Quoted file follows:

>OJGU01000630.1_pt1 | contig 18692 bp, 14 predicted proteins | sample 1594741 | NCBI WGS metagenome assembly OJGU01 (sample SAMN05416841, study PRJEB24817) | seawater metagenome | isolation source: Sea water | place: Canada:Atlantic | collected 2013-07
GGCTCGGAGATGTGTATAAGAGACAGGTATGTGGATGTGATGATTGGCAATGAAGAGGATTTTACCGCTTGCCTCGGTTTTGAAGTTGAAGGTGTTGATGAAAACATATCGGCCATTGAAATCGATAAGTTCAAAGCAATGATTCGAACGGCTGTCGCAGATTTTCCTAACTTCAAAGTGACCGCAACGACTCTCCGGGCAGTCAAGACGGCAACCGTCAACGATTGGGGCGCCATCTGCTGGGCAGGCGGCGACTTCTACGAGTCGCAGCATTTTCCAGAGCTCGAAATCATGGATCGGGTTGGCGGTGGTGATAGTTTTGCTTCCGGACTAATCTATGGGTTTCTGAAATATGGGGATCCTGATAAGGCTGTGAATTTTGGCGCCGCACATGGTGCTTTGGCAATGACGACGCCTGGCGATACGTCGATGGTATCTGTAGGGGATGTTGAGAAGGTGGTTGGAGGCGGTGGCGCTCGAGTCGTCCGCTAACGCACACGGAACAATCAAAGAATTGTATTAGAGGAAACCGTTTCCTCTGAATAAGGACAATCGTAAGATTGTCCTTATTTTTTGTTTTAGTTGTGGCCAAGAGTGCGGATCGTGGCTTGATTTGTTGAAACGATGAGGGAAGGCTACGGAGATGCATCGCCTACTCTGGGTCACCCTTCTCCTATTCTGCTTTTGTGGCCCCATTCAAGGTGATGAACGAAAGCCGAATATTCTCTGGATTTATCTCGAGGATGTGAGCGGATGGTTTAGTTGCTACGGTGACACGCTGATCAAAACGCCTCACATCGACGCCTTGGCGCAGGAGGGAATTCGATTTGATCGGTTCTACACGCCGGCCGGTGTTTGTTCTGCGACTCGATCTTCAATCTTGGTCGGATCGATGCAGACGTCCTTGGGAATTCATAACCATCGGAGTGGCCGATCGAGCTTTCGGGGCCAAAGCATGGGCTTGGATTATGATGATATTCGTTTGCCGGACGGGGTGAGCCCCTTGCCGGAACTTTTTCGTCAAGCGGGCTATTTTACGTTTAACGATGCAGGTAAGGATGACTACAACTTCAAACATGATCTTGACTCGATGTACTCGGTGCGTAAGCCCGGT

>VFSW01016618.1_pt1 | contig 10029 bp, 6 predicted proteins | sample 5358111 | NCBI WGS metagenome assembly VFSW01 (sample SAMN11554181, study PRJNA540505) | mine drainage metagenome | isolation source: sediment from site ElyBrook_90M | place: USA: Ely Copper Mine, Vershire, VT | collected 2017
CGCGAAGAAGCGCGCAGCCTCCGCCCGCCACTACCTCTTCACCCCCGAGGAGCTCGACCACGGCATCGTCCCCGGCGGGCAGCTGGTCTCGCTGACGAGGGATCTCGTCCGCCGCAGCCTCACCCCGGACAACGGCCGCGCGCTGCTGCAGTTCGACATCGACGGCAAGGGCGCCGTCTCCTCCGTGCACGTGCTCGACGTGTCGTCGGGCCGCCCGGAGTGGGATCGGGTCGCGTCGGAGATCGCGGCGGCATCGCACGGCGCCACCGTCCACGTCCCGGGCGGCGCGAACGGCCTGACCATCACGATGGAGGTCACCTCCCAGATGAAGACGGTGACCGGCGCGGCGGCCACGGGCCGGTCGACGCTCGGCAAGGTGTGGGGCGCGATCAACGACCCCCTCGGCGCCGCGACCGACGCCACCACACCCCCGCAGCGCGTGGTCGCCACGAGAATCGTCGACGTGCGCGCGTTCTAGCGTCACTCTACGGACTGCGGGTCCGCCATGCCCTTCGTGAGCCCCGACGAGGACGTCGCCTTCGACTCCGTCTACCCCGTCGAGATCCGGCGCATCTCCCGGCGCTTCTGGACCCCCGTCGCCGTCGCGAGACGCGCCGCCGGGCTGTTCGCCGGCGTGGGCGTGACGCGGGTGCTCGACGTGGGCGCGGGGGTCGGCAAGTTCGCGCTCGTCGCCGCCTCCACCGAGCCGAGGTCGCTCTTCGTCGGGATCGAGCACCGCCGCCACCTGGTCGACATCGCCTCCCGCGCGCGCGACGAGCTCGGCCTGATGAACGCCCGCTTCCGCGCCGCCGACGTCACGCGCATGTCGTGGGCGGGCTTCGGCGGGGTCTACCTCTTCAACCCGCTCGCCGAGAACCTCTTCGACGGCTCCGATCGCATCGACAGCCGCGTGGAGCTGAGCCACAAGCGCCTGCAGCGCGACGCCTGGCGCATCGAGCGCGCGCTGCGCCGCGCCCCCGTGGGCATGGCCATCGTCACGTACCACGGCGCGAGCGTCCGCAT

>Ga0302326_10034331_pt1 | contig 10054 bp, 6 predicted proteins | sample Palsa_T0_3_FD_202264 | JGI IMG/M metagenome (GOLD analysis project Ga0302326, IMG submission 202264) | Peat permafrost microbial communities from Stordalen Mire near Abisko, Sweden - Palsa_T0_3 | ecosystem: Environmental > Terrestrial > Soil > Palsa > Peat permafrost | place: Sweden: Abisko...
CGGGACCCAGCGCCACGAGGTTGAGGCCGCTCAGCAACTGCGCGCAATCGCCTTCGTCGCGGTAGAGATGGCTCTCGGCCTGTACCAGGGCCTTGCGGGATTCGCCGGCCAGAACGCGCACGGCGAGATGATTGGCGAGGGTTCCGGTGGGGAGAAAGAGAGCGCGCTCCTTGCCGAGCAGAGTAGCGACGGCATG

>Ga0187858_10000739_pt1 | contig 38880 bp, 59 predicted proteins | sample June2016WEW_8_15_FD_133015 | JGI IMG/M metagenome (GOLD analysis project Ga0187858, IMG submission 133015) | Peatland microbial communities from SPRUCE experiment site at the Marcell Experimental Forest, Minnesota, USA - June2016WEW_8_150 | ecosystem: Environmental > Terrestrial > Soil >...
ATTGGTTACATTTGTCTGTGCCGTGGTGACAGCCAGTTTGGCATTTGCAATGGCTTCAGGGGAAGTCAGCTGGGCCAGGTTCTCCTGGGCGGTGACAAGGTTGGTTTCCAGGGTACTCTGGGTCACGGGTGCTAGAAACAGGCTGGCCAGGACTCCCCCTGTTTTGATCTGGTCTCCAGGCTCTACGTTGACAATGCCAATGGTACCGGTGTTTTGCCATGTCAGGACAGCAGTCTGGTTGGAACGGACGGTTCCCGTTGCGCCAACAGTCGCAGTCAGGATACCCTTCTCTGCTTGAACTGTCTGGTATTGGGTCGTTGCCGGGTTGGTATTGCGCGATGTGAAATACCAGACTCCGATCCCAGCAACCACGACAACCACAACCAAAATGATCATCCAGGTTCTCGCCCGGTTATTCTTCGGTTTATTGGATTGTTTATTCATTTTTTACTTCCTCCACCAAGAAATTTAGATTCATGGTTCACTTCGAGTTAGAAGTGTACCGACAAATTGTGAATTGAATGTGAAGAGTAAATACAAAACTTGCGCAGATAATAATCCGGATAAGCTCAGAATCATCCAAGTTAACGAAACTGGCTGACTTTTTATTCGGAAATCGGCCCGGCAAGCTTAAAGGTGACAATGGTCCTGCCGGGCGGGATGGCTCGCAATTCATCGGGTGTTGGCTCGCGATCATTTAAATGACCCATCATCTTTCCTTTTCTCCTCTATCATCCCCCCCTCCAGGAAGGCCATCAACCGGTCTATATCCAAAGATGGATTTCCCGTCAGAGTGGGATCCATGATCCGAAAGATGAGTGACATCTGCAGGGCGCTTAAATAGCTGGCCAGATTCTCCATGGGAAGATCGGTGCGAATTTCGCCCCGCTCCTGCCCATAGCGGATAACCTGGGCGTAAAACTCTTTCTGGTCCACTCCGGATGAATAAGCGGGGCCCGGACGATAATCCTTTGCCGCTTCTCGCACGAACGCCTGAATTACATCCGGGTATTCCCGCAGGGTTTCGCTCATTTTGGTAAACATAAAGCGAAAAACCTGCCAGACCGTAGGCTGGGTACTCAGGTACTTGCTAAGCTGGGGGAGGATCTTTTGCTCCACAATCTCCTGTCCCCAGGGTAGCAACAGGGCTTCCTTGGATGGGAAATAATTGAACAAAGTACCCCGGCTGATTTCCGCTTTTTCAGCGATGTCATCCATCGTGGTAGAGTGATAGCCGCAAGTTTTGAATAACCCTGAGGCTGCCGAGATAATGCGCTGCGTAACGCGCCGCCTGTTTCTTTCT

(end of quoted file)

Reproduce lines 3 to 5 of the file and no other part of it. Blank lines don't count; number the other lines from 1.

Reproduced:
>VFSW01016618.1_pt1 | contig 10029 bp, 6 predicted proteins | sample 5358111 | NCBI WGS metagenome assembly VFSW01 (sample SAMN11554181, study PRJNA540505) | mine drainage metagenome | isolation source: sediment from site ElyBrook_90M | place: USA: Ely Copper Mine, Vershire, VT | collected 2017
CGCGAAGAAGCGCGCAGCCTCCGCCCGCCACTACCTCTTCACCCCCGAGGAGCTCGACCACGGCATCGTCCCCGGCGGGCAGCTGGTCTCGCTGACGAGGGATCTCGTCCGCCGCAGCCTCACCCCGGACAACGGCCGCGCGCTGCTGCAGTTCGACATCGACGGCAAGGGCGCCGTCTCCTCCGTGCACGTGCTCGACGTGTCGTCGGGCCGCCCGGAGTGGGATCGGGTCGCGTCGGAGATCGCGGCGGCATCGCACGGCGCCACCGTCCACGTCCCGGGCGGCGCGAACGGCCTGACCATCACGATGGAGGTCACCTCCCAGATGAAGACGGTGACCGGCGCGGCGGCCACGGGCCGGTCGACGCTCGGCAAGGTGTGGGGCGCGATCAACGACCCCCTCGGCGCCGCGACCGACGCCACCACACCCCCGCAGCGCGTGGTCGCCACGAGAATCGTCGACGTGCGCGCGTTCTAGCGTCACTCTACGGACTGCGGGTCCGCCATGCCCTTCGTGAGCCCCGACGAGGACGTCGCCTTCGACTCCGTCTACCCCGTCGAGATCCGGCGCATCTCCCGGCGCTTCTGGACCCCCGTCGCCGTCGCGAGACGCGCCGCCGGGCTGTTCGCCGGCGTGGGCGTGACGCGGGTGCTCGACGTGGGCGCGGGGGTCGGCAAGTTCGCGCTCGTCGCCGCCTCCACCGAGCCGAGGTCGCTCTTCGTCGGGATCGAGCACCGCCGCCACCTGGTCGACATCGCCTCCCGCGCGCGCGACGAGCTCGGCCTGATGAACGCCCGCTTCCGCGCCGCCGACGTCACGCGCATGTCGTGGGCGGGCTTCGGCGGGGTCTACCTCTTCAACCCGCTCGCCGAGAACCTCTTCGACGGCTCCGATCGCATCGACAGCCGCGTGGAGCTGAGCCACAAGCGCCTGCAGCGCGACGCCTGGCGCATCGAGCGCGCGCTGCGCCGCGCCCCCGTGGGCATGGCCATCGTCACGTACCACGGCGCGAGCGTCCGCAT

>Ga0302326_10034331_pt1 | contig 10054 bp, 6 predicted proteins | sample Palsa_T0_3_FD_202264 | JGI IMG/M metagenome (GOLD analysis project Ga0302326, IMG submission 202264) | Peat permafrost microbial communities from Stordalen Mire near Abisko, Sweden - Palsa_T0_3 | ecosystem: Environmental > Terrestrial > Soil > Palsa > Peat permafrost | place: Sweden: Abisko...